"We're going to see more Hollywood studios want a link into India, tapping more resources here, and we're also going to see more Indian directors look to appeal to larger audiences."

Before Boyle, filmmakers of Indian origin, including Mira Nair and Deepa Mehta, made films such as "Monsoon Wedding" and "Earth," that were set wholly or partly in India, and produced and marketed by Hollywood studios.

India has touted itself as a low-cost destination for Hollywood filmmakers, much like Canada has done, highlighting its lush locales, hi-tech studios and cheap labor costs.

Yet differential state taxes, an antiquated license system and reams of red tape have hamstrung its ambitions.

Long dominated by family-owned production and distribution firms, India's film industry has been bogged down by formulaic fare and box-office revenues of less than 10 percent of Hollywood's because of low ticket prices.

Now, the entry of large corporations, institutional finance, a move to a Hollywood-style studio system and the mushrooming of multiplexes are all transforming the industry and drawing more foreign studios eager for a share of the pie.

India's filmed entertainment sector, estimated at about $2.2 billion, is forecast to grow by more than 9 percent every year over the next five years, according to consultancy KPMG.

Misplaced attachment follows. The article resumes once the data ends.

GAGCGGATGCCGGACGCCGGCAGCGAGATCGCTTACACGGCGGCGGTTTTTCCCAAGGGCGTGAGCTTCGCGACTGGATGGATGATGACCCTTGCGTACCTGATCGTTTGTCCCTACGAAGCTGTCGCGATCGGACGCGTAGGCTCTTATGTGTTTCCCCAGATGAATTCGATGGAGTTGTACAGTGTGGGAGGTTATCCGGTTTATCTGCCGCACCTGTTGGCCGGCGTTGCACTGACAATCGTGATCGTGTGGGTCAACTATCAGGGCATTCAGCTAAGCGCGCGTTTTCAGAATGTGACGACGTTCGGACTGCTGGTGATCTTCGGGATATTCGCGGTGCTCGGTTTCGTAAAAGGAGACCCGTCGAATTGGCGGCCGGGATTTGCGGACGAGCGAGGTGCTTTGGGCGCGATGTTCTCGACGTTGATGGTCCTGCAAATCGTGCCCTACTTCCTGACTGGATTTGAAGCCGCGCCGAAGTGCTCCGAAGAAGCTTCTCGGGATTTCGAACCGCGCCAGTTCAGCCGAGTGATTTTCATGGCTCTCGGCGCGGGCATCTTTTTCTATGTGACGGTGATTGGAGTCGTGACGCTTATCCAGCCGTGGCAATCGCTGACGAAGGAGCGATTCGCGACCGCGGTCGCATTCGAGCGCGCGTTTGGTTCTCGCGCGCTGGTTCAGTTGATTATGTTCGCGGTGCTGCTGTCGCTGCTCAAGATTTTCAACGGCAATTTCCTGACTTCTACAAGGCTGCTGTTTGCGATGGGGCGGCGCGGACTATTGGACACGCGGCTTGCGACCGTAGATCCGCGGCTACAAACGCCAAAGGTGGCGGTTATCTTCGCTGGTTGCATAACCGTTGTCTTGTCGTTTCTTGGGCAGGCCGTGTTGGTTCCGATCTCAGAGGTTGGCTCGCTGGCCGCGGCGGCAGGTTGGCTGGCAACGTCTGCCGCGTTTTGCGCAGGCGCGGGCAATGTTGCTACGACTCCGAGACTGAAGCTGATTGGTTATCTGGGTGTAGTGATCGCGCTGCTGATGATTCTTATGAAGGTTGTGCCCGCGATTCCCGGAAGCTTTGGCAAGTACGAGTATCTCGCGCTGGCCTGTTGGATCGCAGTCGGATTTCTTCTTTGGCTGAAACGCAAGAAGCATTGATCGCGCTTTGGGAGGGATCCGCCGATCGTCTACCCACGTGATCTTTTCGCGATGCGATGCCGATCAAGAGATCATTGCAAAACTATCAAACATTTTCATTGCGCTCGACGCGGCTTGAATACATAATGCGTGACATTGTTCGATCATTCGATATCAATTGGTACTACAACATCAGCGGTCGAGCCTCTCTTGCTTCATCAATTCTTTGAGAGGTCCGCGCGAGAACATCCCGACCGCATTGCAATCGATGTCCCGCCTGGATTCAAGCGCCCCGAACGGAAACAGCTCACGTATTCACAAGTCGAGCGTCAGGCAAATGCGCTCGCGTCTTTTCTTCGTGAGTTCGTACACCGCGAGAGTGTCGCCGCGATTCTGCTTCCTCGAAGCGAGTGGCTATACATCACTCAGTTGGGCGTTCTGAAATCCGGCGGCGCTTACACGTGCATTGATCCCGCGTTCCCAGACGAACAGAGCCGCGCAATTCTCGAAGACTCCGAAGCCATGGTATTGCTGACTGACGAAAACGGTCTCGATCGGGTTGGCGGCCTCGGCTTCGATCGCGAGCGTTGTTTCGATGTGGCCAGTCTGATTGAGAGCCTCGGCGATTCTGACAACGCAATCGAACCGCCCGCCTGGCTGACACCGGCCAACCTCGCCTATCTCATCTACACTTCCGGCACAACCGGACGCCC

STEPPING OUT

Initially, Hollywood studios were content with limited releases of their biggest blockbusters in movie-mad India, dubbing some films in regional languages in a market where racy action flicks and lavish song-and-dance spectacles rule.

In recent years, Hollywood studios looking to cut costs began shipping animation and post-production work to India, tapping its reputed software services skills and affordable workforce.

With "Slumgdogs" Oscar wins, studios may ship more high-end animation and visual effects work to India, said KPMG's Jain.

"Studios will also be looking to tap content, directors and other talent from India," he said, pointing to "Slumdog"'s Freida Pinto who has been signed by American director Woody Allen.

India's UTV Motion Pictures has co-production deals with Disney and Fox Searchlight, while Indian businessman Anil Ambani's Reliance Entertainment has tied up with a handful of production houses including those of Hollywood stars George Clooney, Brad Pitt and Julia Roberts to develop and co-finance films.

Reliance Entertainment, in which billionaire investor George Soros owns a small stake, also sealed a deal last September with Steven Spielberg's DreamWorks SKG for a new $1.2-billion Hollywood film company.

More such deals are in the offing as Hollywood tries to fill the $18 billion hole left by Wall Street, according to Gayton.

"These dollars need to be replaced from some alternative source, perhaps not at the same level ... but it seems to me India and China are well positioned to fill that gap," he said.

"The impact of the Spielberg deal was the message that India is here as a major global player in media and entertainment."

(Editing by Alistair Scrutton and Megan Goldin)